Bainbridge Rotary Club hears about child welfare from CASA of Southwest Georgia
Published 12:30 pm Saturday, September 23, 2023
Members of the Bainbridge Rotary Club met for their weekly meeting at the Kirbo Center on Tuesday. The guest speaker of the day was Dan Provence with CASA of Southwest Georgia, accompanied by CASA’s Executive Director Nan McIntosh.
Provence explained the main goal of CASA, saying, “We provide objective, unbiased information to the judge so he could maybe make a better decision about what to do with foster kids.”
Serving as advocates for children, CASA is often involved in cases of abuse and neglect. “These kids have been abused and neglected, and a lot of times they don’t know it,” Provence said. “We as adults, we recognize it. We remove the child from their family, and sometimes that’s just as traumatic to that child as the things that have happened to them.” CASA currently has 24 volunteers, having recently added four, while also representing 50 children.
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He went on to discuss the process parents must go through to get their child back, namely the completion of a case plan. “We don’t want the children to linger in foster care, it seems like sometimes though, that they do,” he said. “Parents, a lot of times, the ones that go along like that, they won’t start their work on their case plan, the things that they have to accomplish early on. They delay, they delay, then finally they realize they won’t get their kids back unless they start it up.”
Naturally, child welfare and custody cases are contentious, and Provence highlighted the issues faced when investigating them. “The first information you get on a case won’t always be what actually is going on,” he said. “You’ll get different information given to you by the parents, there may be strains between the parents and the grandparents, maybe the grandparents have the children… you just can’t accept everything you hear right off. You write it down, and you commit it to memory, but you have to compare that later with what’s really going on.”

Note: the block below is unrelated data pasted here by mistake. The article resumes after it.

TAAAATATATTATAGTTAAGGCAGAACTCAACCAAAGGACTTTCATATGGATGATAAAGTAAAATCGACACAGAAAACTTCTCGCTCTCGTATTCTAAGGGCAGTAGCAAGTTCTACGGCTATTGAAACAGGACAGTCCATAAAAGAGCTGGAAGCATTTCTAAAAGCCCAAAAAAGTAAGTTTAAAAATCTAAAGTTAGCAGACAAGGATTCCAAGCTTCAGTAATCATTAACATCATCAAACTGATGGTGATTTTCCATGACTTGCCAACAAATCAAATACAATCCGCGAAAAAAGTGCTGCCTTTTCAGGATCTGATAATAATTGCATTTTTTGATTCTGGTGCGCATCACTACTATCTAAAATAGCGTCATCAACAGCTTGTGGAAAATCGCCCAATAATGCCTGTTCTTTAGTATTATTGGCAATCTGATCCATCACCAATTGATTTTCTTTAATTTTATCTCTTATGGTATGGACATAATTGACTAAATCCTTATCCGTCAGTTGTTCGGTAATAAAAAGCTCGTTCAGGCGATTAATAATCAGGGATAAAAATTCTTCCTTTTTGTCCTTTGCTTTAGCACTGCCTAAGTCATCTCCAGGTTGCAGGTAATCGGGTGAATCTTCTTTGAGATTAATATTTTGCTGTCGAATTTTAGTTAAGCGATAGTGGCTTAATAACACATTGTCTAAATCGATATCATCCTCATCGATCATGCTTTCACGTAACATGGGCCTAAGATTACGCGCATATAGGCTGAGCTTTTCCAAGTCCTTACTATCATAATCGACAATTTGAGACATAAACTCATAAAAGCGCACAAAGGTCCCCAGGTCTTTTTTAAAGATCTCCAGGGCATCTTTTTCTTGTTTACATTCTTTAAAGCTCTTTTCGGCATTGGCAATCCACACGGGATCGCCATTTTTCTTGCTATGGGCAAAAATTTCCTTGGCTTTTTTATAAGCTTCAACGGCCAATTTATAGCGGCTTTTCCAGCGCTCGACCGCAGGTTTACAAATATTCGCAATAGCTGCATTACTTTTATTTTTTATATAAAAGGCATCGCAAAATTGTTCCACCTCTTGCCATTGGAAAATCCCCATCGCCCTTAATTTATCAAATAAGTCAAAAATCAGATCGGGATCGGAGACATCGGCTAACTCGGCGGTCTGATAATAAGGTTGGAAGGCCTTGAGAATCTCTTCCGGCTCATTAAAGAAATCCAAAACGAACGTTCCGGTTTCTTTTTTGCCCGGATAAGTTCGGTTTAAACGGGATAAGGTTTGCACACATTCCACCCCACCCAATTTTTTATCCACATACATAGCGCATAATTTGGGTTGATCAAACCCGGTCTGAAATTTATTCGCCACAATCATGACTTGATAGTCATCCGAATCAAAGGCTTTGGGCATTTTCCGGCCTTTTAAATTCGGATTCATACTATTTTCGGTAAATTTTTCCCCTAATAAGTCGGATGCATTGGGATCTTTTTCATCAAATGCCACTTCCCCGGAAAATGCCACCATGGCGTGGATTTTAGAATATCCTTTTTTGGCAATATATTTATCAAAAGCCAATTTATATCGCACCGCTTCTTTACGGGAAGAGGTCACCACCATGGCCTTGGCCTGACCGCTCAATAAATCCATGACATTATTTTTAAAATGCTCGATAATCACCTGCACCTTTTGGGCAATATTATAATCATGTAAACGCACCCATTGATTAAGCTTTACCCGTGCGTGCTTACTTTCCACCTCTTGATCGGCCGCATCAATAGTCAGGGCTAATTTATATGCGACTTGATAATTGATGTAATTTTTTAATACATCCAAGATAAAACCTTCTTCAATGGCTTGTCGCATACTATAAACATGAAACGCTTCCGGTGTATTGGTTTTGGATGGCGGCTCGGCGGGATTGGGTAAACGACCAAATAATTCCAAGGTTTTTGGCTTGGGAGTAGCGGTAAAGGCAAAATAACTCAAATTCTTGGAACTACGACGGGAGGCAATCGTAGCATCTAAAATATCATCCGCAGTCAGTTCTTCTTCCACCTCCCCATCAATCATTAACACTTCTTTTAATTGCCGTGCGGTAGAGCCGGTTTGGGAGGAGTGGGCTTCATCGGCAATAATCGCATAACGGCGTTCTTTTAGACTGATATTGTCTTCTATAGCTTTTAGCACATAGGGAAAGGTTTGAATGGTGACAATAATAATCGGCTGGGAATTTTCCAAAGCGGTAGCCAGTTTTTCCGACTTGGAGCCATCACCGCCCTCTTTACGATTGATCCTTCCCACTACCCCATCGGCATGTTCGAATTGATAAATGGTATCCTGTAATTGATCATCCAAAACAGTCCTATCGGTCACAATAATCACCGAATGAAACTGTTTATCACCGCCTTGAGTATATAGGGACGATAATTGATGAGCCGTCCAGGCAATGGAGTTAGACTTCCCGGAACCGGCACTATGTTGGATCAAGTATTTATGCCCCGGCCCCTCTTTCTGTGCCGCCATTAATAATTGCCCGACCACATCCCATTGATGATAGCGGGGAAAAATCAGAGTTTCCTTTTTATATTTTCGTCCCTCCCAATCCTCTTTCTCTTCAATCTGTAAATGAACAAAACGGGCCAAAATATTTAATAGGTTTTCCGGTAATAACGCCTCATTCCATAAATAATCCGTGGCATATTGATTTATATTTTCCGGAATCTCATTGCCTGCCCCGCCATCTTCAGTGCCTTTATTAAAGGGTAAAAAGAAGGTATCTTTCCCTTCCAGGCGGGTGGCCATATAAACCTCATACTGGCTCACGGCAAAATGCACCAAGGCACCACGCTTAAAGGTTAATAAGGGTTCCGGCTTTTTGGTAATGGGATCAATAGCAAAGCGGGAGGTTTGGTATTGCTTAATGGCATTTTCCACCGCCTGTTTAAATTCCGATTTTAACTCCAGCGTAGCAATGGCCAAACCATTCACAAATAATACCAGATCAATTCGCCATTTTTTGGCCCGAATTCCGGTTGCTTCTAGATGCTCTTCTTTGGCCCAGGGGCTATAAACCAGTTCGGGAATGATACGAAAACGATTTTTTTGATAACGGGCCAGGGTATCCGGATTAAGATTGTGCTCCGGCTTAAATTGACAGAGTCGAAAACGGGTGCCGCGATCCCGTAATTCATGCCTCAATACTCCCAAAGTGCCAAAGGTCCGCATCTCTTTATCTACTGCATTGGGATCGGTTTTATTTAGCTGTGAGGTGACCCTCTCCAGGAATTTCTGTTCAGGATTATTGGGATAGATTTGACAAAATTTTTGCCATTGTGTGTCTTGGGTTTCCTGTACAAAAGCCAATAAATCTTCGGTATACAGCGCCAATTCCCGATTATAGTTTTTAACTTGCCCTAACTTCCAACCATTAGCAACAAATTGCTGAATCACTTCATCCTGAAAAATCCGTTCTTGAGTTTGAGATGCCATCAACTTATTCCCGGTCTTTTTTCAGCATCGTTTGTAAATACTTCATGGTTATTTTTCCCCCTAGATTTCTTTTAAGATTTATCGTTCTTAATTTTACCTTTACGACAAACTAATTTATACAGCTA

One issue not directly related to cases he discussed was the need for a visitation center; as he put it, many visitations took place at either McDonalds or the park, with recent summer temperatures prohibiting outdoor visits. DFACS does have a room for monitored visitation, though he stated that other CASA locations have entire centers for visitation set up. “We hope to, in the future, form a group of people and get the community behind it, because it’s very critical that the children get to visit their parents in a good location.”
Provence discussed various other topics relating to CASA, before the meeting was adjourned.